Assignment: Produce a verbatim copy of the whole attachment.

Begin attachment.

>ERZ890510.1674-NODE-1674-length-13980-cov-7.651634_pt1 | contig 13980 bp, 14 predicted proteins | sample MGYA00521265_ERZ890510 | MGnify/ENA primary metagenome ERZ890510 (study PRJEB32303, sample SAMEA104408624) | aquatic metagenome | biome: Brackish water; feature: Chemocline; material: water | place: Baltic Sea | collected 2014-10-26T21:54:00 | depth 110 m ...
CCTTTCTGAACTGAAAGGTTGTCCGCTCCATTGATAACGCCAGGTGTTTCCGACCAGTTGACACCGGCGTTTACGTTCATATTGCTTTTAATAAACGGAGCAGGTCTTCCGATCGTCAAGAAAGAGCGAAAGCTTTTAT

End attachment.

>ERZ890510.1674-NODE-1674-length-13980-cov-7.651634_pt1 | contig 13980 bp, 14 predicted proteins | sample MGYA00521265_ERZ890510 | MGnify/ENA primary metagenome ERZ890510 (study PRJEB32303, sample SAMEA104408624) | aquatic metagenome | biome: Brackish water; feature: Chemocline; material: water | place: Baltic Sea | collected 2014-10-26T21:54:00 | depth 110 m ...
CCTTTCTGAACTGAAAGGTTGTCCGCTCCATTGATAACGCCAGGTGTTTCCGACCAGTTGACACCGGCGTTTACGTTCATATTGCTTTTAATAAACGGAGCAGGTCTTCCGATCGTCAAGAAAGAGCGAAAGCTTTTAT